Canada continued to report strong growth in cases (27%), but its actual case numbers remains very low, even after several weeks of strong growth (442 cases per million in the last week).  Mexico dropped a slight 2%, and the world as a whole saw a 4% drop in cases.

Top Case Rates Minor (population under 10 million) Countries (cases per million)

Rank One Week Ago Today
1 Andorra (192,807) Seychelles (195,778)
2 Seychelles (190,803) Andorra (193,628)
3 Montenegro Montenegro
4 Gibraltar (154,751) Gibraltar (156,977)
5 Bahrain San Marino
6 San Marino Bahrain
7 Maldives St Barth
8 St Barth Maldives
9 Slovenia Aruba
10 Aruba (124,448) French Polynesia (128,633)

 

Top Case Rates Major (population over 10 million) Countries (cases per million)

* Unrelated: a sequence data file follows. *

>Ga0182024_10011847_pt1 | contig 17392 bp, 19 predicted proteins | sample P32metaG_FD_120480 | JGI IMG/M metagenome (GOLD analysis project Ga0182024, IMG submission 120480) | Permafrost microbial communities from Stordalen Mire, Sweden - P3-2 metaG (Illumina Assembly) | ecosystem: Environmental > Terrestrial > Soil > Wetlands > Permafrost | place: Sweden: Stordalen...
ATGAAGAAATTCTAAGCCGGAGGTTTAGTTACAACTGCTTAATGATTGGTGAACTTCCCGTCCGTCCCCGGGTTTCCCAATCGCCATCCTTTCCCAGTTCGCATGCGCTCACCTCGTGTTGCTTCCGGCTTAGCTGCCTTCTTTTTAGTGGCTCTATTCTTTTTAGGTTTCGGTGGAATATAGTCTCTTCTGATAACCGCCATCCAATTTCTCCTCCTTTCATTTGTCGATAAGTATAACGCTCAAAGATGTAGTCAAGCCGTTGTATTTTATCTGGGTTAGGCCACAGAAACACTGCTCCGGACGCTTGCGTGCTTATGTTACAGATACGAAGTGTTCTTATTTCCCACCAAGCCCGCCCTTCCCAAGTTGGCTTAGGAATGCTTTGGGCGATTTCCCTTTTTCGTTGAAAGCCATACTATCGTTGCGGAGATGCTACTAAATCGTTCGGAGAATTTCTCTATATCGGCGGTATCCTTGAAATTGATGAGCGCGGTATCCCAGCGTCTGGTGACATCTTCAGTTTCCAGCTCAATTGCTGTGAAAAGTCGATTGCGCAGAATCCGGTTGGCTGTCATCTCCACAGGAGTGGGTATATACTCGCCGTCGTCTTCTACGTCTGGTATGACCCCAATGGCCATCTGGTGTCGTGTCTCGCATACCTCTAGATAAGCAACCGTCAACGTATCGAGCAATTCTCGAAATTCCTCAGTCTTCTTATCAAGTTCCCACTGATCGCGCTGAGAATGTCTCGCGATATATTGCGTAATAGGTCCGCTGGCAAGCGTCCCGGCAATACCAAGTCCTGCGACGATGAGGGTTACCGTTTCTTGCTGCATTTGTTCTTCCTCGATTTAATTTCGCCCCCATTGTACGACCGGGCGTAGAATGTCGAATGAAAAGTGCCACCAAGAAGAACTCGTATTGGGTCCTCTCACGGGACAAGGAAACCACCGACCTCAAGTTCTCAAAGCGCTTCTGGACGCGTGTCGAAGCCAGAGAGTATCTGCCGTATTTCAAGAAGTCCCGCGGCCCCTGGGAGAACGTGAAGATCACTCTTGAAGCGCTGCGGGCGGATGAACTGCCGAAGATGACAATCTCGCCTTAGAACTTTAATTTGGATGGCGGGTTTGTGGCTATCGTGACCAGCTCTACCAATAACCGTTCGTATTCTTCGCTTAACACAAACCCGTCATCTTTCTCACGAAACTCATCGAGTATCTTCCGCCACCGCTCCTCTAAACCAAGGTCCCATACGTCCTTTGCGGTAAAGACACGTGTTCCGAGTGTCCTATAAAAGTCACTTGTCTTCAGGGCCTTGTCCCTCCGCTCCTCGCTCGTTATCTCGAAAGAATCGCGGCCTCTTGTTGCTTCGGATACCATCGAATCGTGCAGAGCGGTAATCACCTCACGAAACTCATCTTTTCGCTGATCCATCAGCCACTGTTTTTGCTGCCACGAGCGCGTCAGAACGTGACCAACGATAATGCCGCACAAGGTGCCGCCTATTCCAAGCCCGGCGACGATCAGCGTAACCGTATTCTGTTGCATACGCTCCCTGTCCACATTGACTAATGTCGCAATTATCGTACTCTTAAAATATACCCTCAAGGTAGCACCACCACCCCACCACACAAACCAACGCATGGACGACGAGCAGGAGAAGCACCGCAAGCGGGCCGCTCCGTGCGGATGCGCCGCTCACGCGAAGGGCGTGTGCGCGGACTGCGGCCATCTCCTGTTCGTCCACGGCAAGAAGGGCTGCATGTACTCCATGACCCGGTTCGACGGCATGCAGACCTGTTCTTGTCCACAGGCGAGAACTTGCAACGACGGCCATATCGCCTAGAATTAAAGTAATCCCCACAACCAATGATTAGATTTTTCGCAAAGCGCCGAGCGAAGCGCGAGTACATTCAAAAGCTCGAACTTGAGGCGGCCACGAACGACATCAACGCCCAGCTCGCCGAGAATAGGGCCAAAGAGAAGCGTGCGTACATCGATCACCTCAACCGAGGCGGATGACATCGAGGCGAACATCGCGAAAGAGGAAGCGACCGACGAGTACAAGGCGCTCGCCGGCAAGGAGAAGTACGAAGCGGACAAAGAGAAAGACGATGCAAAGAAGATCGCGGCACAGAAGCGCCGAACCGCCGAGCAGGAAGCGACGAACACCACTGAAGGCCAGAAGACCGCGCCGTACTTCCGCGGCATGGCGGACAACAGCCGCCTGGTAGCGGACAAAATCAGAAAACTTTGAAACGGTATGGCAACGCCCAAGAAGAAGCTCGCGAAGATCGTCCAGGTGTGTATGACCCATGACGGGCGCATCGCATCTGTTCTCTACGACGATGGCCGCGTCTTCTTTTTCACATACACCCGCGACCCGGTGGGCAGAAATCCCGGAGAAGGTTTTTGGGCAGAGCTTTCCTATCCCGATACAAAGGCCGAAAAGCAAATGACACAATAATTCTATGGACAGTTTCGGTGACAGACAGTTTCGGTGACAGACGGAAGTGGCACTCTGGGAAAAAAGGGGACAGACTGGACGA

Rank One Week Ago Today
1 Czech Republic (156,200) Czech Republic (156,315)
2 USA (112,453) USA (115,677)
3 Argentina (111,358) Argentina (112,416)
4 Netherlands Netherlands
5 Sweden Sweden
6 Spain Spain
7 France France
8 Belgium Portugal
9 Portugal Belgium
10 Brazil Brazil
11 Colombia UK  (95,075)
12 UK (91,783) Colombia (94,942)

 

Top Death Rate Major Countries (deaths per million)

Rank One Week Ago Today
1 Peru  (5,893) Peru  (5,906)
2 Czech Republic (2,830) Czech Republic (2,831)
3 Brazil Brazil
4 Colombia Argentina
5 Argentina Colombia
6 Belgium Belgium
7 Italy Italy
8 Poland (1,992) Poland (1,993)
9 UK (1,918) Mexico (1,940)
10 USA (1,914) USA (1,936)

 

Top Rates in New Cases Reported in the Last Week (new cases per million) for Countries over one million population

Rank One Week Ago Today
1 Georgia  8,457 Georgia  8,332
2 Botswana  5,898 Cuba  5,798
3 Cuba Israel
4 Malaysia Malaysia
5 Eswatini Botswana
6 Israel Eswatini
7 Iran Mongolia
8 UK 2,909 UK 3,309
9 Kazakhstan North Macedonia
10 Mongolia USA 3,000 (est)
11 USA  2631 (est) Iran
12 France  2,535 Kazakhstan  2,609